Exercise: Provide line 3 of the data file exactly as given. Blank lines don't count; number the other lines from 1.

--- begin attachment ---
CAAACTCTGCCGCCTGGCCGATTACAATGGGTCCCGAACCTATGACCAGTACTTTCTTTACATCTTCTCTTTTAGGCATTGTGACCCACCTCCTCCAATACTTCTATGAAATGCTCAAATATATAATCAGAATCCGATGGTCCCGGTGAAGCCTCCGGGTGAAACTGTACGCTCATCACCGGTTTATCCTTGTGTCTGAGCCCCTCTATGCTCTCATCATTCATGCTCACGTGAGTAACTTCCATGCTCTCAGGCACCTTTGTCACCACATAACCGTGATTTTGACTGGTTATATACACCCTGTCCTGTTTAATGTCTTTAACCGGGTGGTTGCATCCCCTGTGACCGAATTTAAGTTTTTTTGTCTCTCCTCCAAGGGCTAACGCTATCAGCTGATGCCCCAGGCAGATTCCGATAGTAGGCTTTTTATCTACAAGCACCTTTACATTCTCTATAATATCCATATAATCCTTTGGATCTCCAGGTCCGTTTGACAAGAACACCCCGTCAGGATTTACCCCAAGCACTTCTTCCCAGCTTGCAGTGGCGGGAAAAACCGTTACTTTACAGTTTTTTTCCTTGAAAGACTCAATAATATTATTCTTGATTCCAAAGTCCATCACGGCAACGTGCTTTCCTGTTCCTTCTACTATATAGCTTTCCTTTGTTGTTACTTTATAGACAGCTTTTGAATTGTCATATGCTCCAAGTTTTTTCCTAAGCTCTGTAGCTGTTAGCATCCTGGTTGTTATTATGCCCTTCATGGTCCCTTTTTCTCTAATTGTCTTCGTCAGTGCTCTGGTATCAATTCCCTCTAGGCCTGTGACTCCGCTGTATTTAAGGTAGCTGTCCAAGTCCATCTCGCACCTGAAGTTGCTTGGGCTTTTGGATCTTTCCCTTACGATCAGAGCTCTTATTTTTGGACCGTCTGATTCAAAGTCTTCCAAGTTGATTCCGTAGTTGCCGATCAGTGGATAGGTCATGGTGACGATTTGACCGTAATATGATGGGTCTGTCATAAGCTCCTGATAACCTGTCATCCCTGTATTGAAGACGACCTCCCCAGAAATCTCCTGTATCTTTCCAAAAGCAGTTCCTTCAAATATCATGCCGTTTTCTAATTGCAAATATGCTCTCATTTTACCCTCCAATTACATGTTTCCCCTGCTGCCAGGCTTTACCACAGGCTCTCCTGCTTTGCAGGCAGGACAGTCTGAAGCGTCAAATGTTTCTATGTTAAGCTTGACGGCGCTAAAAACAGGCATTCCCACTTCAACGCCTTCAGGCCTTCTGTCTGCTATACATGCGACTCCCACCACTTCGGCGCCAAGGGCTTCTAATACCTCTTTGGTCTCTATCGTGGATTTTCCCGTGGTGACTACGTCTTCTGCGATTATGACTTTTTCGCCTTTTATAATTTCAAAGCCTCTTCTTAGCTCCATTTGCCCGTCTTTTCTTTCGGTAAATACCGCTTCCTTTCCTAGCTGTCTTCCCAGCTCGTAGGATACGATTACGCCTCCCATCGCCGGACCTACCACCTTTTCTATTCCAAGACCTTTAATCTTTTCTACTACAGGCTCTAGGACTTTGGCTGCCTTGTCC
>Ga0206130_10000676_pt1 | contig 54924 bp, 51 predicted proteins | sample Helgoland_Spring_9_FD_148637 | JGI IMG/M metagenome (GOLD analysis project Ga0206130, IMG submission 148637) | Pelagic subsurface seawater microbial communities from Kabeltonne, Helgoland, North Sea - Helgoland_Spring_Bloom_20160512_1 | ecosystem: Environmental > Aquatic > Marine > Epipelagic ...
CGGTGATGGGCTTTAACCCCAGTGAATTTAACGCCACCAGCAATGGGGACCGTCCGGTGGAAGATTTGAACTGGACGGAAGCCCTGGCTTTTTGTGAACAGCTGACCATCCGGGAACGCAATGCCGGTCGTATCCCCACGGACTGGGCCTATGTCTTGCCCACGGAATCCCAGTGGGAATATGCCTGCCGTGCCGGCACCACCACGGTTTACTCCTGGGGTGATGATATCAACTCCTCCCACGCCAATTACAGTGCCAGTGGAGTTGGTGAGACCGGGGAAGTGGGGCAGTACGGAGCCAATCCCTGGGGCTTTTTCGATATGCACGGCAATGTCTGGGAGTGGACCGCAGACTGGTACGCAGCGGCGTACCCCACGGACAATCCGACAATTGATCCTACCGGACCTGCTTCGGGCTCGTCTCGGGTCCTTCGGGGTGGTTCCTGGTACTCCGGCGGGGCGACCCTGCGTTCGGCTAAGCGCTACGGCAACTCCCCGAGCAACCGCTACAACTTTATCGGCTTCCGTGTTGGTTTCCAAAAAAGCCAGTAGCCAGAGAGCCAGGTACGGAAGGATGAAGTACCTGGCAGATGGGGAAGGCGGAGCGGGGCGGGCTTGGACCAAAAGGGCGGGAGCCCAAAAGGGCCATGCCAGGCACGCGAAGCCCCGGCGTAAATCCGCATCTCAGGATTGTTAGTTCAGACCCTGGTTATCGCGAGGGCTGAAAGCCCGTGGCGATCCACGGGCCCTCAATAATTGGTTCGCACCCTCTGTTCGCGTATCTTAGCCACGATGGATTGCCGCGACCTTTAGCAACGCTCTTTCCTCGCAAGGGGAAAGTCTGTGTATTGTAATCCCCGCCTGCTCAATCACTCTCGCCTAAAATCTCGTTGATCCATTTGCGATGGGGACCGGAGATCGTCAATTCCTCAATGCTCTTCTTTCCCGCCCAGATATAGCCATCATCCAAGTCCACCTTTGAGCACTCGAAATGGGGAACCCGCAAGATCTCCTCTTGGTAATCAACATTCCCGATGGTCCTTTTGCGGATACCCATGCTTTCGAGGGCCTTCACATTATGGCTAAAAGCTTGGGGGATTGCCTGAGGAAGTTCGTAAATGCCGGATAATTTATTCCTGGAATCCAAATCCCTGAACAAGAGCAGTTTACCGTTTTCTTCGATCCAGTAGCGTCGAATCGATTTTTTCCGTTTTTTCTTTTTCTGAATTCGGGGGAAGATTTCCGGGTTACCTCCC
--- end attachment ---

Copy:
CGGTGATGGGCTTTAACCCCAGTGAATTTAACGCCACCAGCAATGGGGACCGTCCGGTGGAAGATTTGAACTGGACGGAAGCCCTGGCTTTTTGTGAACAGCTGACCATCCGGGAACGCAATGCCGGTCGTATCCCCACGGACTGGGCCTATGTCTTGCCCACGGAATCCCAGTGGGAATATGCCTGCCGTGCCGGCACCACCACGGTTTACTCCTGGGGTGATGATATCAACTCCTCCCACGCCAATTACAGTGCCAGTGGAGTTGGTGAGACCGGGGAAGTGGGGCAGTACGGAGCCAATCCCTGGGGCTTTTTCGATATGCACGGCAATGTCTGGGAGTGGACCGCAGACTGGTACGCAGCGGCGTACCCCACGGACAATCCGACAATTGATCCTACCGGACCTGCTTCGGGCTCGTCTCGGGTCCTTCGGGGTGGTTCCTGGTACTCCGGCGGGGCGACCCTGCGTTCGGCTAAGCGCTACGGCAACTCCCCGAGCAACCGCTACAACTTTATCGGCTTCCGTGTTGGTTTCCAAAAAAGCCAGTAGCCAGAGAGCCAGGTACGGAAGGATGAAGTACCTGGCAGATGGGGAAGGCGGAGCGGGGCGGGCTTGGACCAAAAGGGCGGGAGCCCAAAAGGGCCATGCCAGGCACGCGAAGCCCCGGCGTAAATCCGCATCTCAGGATTGTTAGTTCAGACCCTGGTTATCGCGAGGGCTGAAAGCCCGTGGCGATCCACGGGCCCTCAATAATTGGTTCGCACCCTCTGTTCGCGTATCTTAGCCACGATGGATTGCCGCGACCTTTAGCAACGCTCTTTCCTCGCAAGGGGAAAGTCTGTGTATTGTAATCCCCGCCTGCTCAATCACTCTCGCCTAAAATCTCGTTGATCCATTTGCGATGGGGACCGGAGATCGTCAATTCCTCAATGCTCTTCTTTCCCGCCCAGATATAGCCATCATCCAAGTCCACCTTTGAGCACTCGAAATGGGGAACCCGCAAGATCTCCTCTTGGTAATCAACATTCCCGATGGTCCTTTTGCGGATACCCATGCTTTCGAGGGCCTTCACATTATGGCTAAAAGCTTGGGGGATTGCCTGAGGAAGTTCGTAAATGCCGGATAATTTATTCCTGGAATCCAAATCCCTGAACAAGAGCAGTTTACCGTTTTCTTCGATCCAGTAGCGTCGAATCGATTTTTTCCGTTTTTTCTTTTTCTGAATTCGGGGGAAGATTTCCGGGTTACCTCCC